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Weekly Review - November 21, 2016

Weekly Review - November 21, 2016

Guest Post - Monday, November 21, 2016

Summary

In the week after the election, attention refocused onto potential policies as well as the strength of current data to again gauge the probability of a Fed rate increase in December. Retail sales and manufacturing data both came in better than expected, as did housing starts and jobless claims. Inflation showed more tempered gains, as represented by PPI and CPI.

Equity markets gained in the U.S. in a continuation of a post-election rally. Foreign stocks gained in local terms, but a stronger dollar headwind pared these to declines. Investment-grade bonds lost ground again on higher interest rates, while floating rate debt fared well. Commodities gained on the back of higher oil prices.

Economic Notes

(+) Retail sales rose +0.8% for October, which outperformed the +0.6% increase expected, in addition to revisions higher for prior months totaling almost a half-percent. Sales of both autos and building materials gained +1% for the month, while gasoline rose +2%. On a core/control level, excluding the volatile groups, sales rose a similar +0.8%, but even more substantially outperformed expectations calling for +0.4%. Strength was seen across the board, including non-store (i.e. online) retail, which gained +1.5%, as well a general merchandise and electronics.

(+) The New York Empire manufacturing survey improved from a negative -6.8 in October to +1.5 for November, which outperformed expectations calling for a continued weak -2.5. Components were mixed, with new orders and shipments rising into expansionary territory, but employment showed deeper contraction. While these regional monthly reports can be spotty, a show of strength is obviously better than the opposite.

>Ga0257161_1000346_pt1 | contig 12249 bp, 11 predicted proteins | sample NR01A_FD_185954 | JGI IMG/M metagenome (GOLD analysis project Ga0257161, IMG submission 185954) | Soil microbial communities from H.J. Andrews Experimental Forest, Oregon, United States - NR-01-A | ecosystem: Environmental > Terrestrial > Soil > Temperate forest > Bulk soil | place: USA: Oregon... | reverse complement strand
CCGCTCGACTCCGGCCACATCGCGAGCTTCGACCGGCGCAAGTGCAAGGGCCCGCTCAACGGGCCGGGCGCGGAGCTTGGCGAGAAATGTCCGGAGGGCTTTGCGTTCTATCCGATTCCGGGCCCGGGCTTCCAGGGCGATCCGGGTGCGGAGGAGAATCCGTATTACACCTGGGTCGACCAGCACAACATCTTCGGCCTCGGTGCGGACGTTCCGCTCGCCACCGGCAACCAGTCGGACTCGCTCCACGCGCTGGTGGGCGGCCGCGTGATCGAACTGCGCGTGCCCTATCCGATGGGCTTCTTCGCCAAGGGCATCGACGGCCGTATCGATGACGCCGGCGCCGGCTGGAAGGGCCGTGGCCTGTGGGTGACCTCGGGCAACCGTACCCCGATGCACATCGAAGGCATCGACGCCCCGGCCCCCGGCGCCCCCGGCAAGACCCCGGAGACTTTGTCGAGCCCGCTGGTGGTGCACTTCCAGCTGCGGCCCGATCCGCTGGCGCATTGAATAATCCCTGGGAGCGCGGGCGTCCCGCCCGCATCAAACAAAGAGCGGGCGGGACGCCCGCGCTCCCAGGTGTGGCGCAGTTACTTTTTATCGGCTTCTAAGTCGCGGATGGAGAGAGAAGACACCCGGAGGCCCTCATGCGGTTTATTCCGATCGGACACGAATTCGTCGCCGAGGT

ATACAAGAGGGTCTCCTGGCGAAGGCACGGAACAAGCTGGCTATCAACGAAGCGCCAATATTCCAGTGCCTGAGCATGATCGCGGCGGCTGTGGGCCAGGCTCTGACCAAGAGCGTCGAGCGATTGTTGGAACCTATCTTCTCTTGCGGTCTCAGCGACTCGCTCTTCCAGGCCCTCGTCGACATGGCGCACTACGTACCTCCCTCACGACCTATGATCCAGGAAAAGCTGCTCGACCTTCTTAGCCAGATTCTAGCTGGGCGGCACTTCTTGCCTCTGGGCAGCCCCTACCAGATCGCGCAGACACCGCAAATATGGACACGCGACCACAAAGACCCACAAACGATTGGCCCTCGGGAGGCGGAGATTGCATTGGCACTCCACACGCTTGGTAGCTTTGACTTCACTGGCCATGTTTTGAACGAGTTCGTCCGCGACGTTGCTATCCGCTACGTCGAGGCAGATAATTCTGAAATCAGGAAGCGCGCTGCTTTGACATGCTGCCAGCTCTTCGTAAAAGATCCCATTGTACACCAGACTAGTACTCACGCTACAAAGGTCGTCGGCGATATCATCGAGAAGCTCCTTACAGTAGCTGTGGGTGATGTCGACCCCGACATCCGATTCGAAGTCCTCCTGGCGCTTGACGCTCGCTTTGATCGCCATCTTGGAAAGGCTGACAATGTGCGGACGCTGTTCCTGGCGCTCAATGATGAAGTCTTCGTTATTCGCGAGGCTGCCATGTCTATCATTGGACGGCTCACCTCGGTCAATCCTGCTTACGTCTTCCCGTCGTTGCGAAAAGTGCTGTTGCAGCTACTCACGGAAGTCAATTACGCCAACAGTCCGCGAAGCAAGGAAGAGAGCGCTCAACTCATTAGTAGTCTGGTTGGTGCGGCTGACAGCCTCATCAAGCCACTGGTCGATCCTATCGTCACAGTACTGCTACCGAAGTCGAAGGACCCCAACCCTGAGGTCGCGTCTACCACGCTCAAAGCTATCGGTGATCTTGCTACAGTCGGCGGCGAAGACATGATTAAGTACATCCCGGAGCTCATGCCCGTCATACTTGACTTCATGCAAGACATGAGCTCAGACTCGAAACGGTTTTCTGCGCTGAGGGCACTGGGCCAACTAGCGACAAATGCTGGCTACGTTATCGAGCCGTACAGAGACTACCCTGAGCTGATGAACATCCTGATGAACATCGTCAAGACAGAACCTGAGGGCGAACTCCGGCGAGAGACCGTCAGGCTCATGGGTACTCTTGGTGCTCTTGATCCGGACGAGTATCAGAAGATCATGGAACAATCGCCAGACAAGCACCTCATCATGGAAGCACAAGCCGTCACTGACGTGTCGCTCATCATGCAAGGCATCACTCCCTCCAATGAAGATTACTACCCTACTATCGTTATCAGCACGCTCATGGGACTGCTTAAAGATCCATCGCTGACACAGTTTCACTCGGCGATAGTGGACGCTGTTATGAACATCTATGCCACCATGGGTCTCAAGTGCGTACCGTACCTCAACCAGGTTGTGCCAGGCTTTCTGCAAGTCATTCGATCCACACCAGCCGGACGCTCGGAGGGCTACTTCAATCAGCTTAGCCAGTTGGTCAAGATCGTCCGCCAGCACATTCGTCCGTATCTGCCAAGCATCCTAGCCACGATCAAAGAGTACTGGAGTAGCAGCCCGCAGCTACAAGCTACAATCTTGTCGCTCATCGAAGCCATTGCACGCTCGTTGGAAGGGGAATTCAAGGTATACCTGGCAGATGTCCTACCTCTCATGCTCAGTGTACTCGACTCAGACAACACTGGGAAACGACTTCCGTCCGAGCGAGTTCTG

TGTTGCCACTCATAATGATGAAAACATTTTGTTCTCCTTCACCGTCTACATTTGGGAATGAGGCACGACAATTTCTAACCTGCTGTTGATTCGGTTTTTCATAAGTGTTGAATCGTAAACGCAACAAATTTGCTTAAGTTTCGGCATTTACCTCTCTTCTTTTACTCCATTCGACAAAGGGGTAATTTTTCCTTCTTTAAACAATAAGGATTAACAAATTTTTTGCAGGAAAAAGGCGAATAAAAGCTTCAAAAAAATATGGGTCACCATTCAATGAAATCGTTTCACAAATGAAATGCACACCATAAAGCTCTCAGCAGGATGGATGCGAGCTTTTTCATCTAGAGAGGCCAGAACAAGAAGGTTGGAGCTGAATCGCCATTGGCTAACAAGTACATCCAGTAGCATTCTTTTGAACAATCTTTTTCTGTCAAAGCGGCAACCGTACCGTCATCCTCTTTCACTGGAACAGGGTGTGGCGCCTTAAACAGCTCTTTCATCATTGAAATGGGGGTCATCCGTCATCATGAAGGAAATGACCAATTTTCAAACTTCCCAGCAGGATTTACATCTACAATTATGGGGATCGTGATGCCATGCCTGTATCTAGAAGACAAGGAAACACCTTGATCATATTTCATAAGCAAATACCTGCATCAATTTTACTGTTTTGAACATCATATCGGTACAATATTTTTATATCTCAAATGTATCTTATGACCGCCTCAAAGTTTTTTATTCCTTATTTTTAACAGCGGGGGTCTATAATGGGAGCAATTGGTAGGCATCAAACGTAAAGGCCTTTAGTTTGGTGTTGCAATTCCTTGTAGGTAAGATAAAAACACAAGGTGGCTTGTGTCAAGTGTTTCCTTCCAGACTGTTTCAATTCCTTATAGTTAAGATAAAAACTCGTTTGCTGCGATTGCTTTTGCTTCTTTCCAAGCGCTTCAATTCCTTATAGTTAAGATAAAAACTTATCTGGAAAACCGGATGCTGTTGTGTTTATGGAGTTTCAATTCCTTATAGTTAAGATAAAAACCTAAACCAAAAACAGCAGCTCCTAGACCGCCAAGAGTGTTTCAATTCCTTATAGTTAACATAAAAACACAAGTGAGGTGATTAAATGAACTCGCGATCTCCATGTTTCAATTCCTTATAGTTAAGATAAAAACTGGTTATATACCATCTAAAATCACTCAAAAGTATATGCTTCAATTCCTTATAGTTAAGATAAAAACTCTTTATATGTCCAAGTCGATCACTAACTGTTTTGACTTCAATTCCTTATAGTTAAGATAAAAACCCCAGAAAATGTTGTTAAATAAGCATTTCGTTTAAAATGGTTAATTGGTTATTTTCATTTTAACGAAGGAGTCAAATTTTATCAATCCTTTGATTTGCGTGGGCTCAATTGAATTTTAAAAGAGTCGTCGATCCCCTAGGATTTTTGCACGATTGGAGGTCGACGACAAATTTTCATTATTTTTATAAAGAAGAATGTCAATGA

(-/0) The Philadelphia Fed survey for November came in at +7.6, which was two-tenths lower than expected and a few points lower than last month's result. New orders and shipments gained steam by rising a few points into further expansionary territory, as did employment in becoming slightly less contractionary. Along with the New York Empire report, this shows positivity in the manufacturing segment.

(0) Import prices for October rose +0.5%, which was a tenth of a percent higher than expected. However, excluding fuels, prices fell by -0.1%. As implied by those results, imported petroleum was the key culprit, rising +7.5% for the month, while prices for auto imports gained +0.3%. Oil is obviously the swing factor in month-to-month inflationary pressures, but the direction of the dollar (which has gained ground over the past six months but remains flat on a year-over-year basis) is another key driver.